A year of greater engagement — Alicia Wong Jiahui and Teo Xuanwei
MAY 7 — Just last week, a statutory board in Singapore — the National Parks Board — piloted a project, together with three animal welfare groups, to catch stray dogs with the aim of re-homing them eventually.
It was a sign that these groups’ and other dog lovers’ long campaign for a more humane approach than the usual practice of culling strays could be bearing fruit. More importantly, this served as evidence to some quarters that the Singapore government has become more amenable, in general, to coming up with solutions with an ear to ground-up feedback.
Barely two months earlier, however, a civil society meeting with government officials over plans for a new road in Bukit Brown drew criticism from several nature and heritage groups, because they were not given time to propose alternatives. It led some to question if the government had indeed become more flexible.
Minister of State (National Development and Manpower) Tan Chuan-Jin, who chaired the meeting, responded to the criticism by saying the meeting was never intended to be a consultation exercise, but simply to share background information and policymakers’ considerations as well as the road plans.
Responses varied in the aftermath: Some said officials had done enough to engage interest groups, while others asserted that a decision had already been made before the consultations, and hence there was no genuine engagement.
Exactly one year on from what has been recognised as a watershed general election (GE), which many including government backbenchers expected would herald a more consultative style of governance, how much has changed in the way the republic’s leaders engage with civil society?
MORE OUTREACH TO ACTIVIST GROUPS
For one, government bodies appear to be showing a greater willingness to not only listen to but, indeed, to canvass the views of civil society groups.
Association of Women for Action and Research (AWARE) executive director Corinna Lim cites how the Ministry of Community Development, Youth and Sports (MCYS) recently initiated, for the first time, a meeting with women’s groups and told them to “give us your most candid and frank feedback”.
The meeting was attended by MCYS Acting Minister Chan Chun Sing, Minister of State Halimah Yacob and Permanent Secretary Chan Heng Kee, she said.
AWARE has also been working with the police on its sexual assault befriender service, added Lim. “There’s like a new energy; there seems to be a lot going on,” she said. “I keep telling people that there has not been a better time to be in civil society because things are really moving a lot faster.”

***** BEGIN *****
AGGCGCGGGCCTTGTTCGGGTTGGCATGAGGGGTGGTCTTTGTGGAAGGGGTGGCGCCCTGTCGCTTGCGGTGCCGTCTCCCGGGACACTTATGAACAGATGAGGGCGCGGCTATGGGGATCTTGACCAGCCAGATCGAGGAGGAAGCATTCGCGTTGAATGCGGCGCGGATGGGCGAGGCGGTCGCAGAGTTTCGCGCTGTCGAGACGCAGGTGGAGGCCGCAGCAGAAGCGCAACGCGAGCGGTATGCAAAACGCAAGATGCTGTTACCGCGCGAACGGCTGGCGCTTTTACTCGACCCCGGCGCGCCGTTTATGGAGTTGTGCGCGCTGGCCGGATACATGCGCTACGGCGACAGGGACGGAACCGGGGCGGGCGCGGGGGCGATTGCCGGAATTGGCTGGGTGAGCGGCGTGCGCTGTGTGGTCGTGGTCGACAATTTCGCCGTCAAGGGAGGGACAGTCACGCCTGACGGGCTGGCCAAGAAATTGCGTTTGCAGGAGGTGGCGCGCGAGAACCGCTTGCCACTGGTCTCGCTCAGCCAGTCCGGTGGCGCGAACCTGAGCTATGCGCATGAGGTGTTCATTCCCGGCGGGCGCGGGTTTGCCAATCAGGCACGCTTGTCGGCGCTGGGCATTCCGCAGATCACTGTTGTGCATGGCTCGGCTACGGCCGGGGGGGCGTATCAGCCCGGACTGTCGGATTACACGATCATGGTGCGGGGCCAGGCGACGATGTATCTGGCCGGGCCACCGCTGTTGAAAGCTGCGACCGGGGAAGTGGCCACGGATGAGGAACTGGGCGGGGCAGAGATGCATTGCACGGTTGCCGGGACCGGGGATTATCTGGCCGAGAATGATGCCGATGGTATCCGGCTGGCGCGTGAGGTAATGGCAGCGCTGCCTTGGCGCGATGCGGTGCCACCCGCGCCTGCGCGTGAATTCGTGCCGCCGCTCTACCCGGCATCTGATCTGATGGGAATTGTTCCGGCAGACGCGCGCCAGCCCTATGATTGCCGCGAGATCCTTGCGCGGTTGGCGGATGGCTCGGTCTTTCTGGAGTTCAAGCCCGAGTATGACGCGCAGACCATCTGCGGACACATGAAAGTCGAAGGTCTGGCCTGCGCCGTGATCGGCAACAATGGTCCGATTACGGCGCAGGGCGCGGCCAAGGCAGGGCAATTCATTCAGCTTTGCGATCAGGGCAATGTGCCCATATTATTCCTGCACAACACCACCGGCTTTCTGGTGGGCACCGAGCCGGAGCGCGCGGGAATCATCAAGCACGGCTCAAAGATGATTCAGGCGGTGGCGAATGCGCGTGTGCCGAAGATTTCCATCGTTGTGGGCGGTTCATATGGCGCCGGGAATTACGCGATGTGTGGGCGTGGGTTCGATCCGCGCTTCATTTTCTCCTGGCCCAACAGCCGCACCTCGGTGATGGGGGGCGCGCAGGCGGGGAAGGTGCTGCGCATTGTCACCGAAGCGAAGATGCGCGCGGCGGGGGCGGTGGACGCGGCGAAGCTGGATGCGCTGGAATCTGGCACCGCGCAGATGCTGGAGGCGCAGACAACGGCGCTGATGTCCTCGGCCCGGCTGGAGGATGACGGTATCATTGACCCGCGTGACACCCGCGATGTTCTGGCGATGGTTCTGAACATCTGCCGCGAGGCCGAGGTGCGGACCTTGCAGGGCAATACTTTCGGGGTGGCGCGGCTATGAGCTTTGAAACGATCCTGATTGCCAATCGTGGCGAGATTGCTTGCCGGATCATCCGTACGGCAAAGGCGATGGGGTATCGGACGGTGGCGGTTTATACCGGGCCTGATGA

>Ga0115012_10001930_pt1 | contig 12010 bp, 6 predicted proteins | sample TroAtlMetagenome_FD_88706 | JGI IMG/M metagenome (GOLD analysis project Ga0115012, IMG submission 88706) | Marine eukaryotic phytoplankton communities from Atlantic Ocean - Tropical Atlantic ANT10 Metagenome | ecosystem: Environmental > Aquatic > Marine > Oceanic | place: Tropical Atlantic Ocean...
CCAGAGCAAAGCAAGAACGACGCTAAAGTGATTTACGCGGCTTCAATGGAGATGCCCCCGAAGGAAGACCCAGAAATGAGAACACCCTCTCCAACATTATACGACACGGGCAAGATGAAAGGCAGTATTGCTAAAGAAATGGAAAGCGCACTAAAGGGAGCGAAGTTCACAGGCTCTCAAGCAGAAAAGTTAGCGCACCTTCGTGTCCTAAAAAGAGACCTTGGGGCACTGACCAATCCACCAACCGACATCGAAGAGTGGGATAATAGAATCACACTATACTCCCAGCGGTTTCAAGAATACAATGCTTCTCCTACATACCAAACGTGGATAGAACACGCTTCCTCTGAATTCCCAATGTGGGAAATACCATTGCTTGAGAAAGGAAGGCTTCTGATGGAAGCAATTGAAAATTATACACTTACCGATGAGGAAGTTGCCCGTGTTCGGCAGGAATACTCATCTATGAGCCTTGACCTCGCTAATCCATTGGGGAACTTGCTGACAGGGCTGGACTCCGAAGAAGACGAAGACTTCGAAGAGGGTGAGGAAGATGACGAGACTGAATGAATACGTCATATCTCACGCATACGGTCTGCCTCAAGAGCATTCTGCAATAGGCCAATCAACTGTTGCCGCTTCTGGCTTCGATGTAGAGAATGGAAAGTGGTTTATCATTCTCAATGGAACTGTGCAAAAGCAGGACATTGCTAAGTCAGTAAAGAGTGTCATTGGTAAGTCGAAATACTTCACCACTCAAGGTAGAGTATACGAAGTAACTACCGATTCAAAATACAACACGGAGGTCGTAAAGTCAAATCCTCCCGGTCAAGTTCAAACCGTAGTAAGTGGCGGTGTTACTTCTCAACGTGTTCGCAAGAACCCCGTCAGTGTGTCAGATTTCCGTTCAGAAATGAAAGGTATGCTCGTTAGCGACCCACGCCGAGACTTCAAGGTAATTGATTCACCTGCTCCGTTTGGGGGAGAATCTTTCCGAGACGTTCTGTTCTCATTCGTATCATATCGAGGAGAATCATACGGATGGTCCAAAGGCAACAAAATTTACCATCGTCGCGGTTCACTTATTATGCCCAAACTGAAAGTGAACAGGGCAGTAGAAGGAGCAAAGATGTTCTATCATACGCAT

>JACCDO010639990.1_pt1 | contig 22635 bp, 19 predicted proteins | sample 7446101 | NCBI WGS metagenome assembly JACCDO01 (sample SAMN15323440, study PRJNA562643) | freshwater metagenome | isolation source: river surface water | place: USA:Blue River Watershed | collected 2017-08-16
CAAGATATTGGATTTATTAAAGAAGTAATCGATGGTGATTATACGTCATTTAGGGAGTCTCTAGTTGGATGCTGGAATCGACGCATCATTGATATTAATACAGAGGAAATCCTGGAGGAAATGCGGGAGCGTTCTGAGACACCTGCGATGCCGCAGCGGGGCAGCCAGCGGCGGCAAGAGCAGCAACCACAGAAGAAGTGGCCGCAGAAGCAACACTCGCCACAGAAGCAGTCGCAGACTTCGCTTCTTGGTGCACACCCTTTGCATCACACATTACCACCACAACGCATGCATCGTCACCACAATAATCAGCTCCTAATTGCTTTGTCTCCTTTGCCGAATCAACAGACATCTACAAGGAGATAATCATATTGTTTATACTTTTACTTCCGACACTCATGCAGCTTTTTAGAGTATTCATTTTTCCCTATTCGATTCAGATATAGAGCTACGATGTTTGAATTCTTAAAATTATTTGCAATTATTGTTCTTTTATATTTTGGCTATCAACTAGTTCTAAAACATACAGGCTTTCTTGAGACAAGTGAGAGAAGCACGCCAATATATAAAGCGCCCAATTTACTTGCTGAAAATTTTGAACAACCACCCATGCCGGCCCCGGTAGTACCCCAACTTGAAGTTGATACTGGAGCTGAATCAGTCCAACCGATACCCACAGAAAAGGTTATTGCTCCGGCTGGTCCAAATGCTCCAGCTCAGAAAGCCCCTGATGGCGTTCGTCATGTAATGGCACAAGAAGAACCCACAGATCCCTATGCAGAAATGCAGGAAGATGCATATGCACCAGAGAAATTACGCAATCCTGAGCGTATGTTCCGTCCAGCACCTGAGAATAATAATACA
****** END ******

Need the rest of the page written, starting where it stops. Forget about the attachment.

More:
Founder and president of the Humanitarian Organisation for Migration Economics (HOME) Bridget Lew said the Manpower Ministry has also started to hold consultations with non-governmental organisations (NGOs) and other stakeholders on migrant issues. “The government actively engaged us, invited us to their office, departments, ministry for talks,” she said.
Animal Concerns Research & Education Society (ACRES) executive director Louis Ng noted that there has been “quite a big shift” in the past year, “to get feedback before policies are made, rather than after”.
Some, like the Cat Welfare Society (CWS), feel they have been given the chance to move up to become collaborators. Said its president Veron Lau: “It is in the past year that we felt we were more closely recognised as a partner, and more than a handful of agencies have become proactive in seeking to collaborate with us.”
The engagement efforts have not stopped at civil activists. The online community and new media — which President Tony Tan Keng Yam had highlighted in his address in Parliament last October was a “tremendous tool to empower individuals, link us up with one another and mobilise people for social causes” — also has been reached out to.
Andrew Loh, blogger and founder of publichouse.sg, said there has been more “willingness to engage in face-to-face meetings”. He said Tan Chuan-Jin had met him and other bloggers informally.
It was markedly different from in the past, he said, when the government “tried to discredit us, bloggers and citizen journalists”, as being merely irresponsible or irrational fringe voices.
HAS CHANGE BEEN SUBSTANTIVE?
While some hail the fact that there has been greater reaching out and, in some cases, willingness to consider alternative solutions, others have more demanding expectations that they feel have not yet been met.
Dr Terence Chong, senior fellow at the Institute of Southeast Asian Studies, said the past year has seen “one or two successful collaborations and a few unsuccessful ones” between the government and civil society, and “this is in keeping with the trend over the years”.
“To say that there has been a change in the way the government engages in civil society is to imply a profound shift in governance where the former has become willing to bargain and concede to civil society on a fairly regular basis. I do not think this has happened,” he said.
Alex Au, blogger of YawningBread.org and treasurer of Transient Workers Count Too, also is of the view that engagement efforts have been “skin-deep” to an extent and that the government has not budged on its “fundamental, ideological positions”.